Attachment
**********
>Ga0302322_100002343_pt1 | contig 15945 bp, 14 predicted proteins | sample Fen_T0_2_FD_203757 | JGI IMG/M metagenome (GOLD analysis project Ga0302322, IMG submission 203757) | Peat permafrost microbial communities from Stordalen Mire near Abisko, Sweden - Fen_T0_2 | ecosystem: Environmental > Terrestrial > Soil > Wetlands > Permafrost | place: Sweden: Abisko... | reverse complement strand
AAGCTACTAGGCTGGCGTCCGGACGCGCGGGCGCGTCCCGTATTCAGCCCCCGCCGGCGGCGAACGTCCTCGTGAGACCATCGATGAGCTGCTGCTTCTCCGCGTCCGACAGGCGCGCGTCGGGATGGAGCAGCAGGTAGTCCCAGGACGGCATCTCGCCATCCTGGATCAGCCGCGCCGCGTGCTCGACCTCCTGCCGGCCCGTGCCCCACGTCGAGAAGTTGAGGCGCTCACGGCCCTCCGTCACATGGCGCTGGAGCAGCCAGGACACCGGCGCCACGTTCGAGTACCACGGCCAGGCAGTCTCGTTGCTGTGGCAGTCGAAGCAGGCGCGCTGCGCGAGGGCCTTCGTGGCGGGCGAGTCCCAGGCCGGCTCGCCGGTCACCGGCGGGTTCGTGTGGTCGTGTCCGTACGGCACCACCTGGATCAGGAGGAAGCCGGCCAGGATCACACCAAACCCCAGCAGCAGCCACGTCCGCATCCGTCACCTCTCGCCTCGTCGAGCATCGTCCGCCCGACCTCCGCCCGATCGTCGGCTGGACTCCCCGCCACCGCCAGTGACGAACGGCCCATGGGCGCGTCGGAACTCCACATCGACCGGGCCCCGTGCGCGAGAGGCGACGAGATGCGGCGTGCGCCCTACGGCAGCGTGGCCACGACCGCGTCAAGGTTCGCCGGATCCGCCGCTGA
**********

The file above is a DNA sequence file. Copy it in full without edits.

>Ga0302322_100002343_pt1 | contig 15945 bp, 14 predicted proteins | sample Fen_T0_2_FD_203757 | JGI IMG/M metagenome (GOLD analysis project Ga0302322, IMG submission 203757) | Peat permafrost microbial communities from Stordalen Mire near Abisko, Sweden - Fen_T0_2 | ecosystem: Environmental > Terrestrial > Soil > Wetlands > Permafrost | place: Sweden: Abisko... | reverse complement strand
AAGCTACTAGGCTGGCGTCCGGACGCGCGGGCGCGTCCCGTATTCAGCCCCCGCCGGCGGCGAACGTCCTCGTGAGACCATCGATGAGCTGCTGCTTCTCCGCGTCCGACAGGCGCGCGTCGGGATGGAGCAGCAGGTAGTCCCAGGACGGCATCTCGCCATCCTGGATCAGCCGCGCCGCGTGCTCGACCTCCTGCCGGCCCGTGCCCCACGTCGAGAAGTTGAGGCGCTCACGGCCCTCCGTCACATGGCGCTGGAGCAGCCAGGACACCGGCGCCACGTTCGAGTACCACGGCCAGGCAGTCTCGTTGCTGTGGCAGTCGAAGCAGGCGCGCTGCGCGAGGGCCTTCGTGGCGGGCGAGTCCCAGGCCGGCTCGCCGGTCACCGGCGGGTTCGTGTGGTCGTGTCCGTACGGCACCACCTGGATCAGGAGGAAGCCGGCCAGGATCACACCAAACCCCAGCAGCAGCCACGTCCGCATCCGTCACCTCTCGCCTCGTCGAGCATCGTCCGCCCGACCTCCGCCCGATCGTCGGCTGGACTCCCCGCCACCGCCAGTGACGAACGGCCCATGGGCGCGTCGGAACTCCACATCGACCGGGCCCCGTGCGCGAGAGGCGACGAGATGCGGCGTGCGCCCTACGGCAGCGTGGCCACGACCGCGTCAAGGTTCGCCGGATCCGCCGCTGA